Why lightning strikes twice as often over shipping lanes

Lightning blazes across the night sky.

Enlarge (credit:
John Fowler / Flickr

For all the progress humanity has made since Odysseus had a spot
of trouble on a long voyage home, life on the high seas remains a
largely joyless affair. Twenty-first-century sailors spend weeks
away from home. The hours are long,
the pay mediocre
, the
risk of calamity
never quite over the horizon. And, researchers
have recently learned, these men and women face a problem not even
the King of Ithaca had to deal with: unnaturally large amounts of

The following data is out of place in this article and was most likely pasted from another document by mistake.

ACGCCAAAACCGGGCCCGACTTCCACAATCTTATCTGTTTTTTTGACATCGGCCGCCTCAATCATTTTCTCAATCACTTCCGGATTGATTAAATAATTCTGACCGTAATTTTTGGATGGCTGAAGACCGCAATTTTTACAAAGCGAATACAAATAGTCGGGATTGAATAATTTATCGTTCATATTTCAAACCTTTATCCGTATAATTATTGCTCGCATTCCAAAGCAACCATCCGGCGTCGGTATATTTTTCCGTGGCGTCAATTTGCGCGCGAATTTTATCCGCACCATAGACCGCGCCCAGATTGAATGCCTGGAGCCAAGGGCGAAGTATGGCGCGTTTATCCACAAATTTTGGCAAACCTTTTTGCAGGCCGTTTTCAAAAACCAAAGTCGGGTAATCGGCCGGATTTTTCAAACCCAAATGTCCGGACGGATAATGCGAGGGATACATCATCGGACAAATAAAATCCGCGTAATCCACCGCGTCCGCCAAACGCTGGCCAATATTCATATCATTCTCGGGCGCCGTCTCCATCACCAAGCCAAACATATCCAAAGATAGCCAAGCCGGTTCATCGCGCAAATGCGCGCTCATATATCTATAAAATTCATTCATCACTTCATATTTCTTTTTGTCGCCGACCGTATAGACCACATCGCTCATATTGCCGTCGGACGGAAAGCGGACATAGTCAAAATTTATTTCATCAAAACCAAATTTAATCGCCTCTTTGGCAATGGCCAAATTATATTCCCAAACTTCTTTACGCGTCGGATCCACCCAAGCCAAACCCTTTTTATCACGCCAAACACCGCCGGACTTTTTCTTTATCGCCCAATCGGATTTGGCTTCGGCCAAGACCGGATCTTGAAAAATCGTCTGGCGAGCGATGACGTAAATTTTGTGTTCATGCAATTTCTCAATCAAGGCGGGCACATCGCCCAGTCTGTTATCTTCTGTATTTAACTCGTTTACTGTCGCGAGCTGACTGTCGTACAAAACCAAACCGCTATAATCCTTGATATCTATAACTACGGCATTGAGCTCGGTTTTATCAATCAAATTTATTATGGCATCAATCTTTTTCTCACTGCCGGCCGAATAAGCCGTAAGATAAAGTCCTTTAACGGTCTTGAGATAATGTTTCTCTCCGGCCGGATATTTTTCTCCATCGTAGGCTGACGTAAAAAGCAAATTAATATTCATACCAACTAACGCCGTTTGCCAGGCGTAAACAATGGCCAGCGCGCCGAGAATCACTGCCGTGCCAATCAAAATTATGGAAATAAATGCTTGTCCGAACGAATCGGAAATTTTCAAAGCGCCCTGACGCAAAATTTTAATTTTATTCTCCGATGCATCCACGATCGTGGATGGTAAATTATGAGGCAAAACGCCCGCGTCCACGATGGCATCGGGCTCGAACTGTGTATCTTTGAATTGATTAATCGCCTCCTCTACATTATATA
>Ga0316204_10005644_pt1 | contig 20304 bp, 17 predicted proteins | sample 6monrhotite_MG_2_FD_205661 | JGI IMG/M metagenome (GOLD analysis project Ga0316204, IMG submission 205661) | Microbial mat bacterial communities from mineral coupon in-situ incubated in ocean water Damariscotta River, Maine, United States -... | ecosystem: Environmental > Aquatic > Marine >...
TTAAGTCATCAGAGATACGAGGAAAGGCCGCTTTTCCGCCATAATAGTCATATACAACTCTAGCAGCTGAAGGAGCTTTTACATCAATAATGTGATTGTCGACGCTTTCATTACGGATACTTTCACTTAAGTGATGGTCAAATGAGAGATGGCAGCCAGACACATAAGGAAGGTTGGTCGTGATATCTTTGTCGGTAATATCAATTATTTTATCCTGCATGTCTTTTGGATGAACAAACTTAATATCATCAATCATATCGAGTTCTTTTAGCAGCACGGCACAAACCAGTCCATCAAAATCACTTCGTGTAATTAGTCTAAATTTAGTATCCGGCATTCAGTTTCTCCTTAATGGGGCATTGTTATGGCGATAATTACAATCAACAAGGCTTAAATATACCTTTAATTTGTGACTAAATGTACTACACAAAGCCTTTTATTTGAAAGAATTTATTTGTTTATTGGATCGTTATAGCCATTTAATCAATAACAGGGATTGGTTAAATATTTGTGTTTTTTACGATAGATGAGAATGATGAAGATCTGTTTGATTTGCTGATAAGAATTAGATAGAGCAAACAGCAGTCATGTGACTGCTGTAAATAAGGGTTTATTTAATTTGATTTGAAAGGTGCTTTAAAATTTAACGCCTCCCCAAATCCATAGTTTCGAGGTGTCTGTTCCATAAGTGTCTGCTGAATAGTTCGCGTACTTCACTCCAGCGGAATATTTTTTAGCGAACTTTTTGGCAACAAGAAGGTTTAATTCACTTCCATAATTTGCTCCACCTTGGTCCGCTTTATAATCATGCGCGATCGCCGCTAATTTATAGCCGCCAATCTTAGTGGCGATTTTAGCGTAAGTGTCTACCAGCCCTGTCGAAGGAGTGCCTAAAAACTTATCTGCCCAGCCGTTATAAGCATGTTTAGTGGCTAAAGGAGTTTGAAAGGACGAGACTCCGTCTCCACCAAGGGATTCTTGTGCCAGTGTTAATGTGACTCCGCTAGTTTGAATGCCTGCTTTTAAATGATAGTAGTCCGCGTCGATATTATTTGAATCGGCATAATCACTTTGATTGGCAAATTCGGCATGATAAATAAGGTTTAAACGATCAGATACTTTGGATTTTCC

lightning. Turns out that along some of the world’s busiest
shipping lanes, lightning strikes are twice as common as they are
in nearby areas with similar climatic conditions.

As usual in such stories, the blame doesn’t fall on a riled up
Olympian. It goes to the hubris of humans who, in this case,
thought their ships could burn filthy fuel without any judgement
raining down.

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Source: FS – All – Science – News
Why lightning strikes twice as often over shipping lanes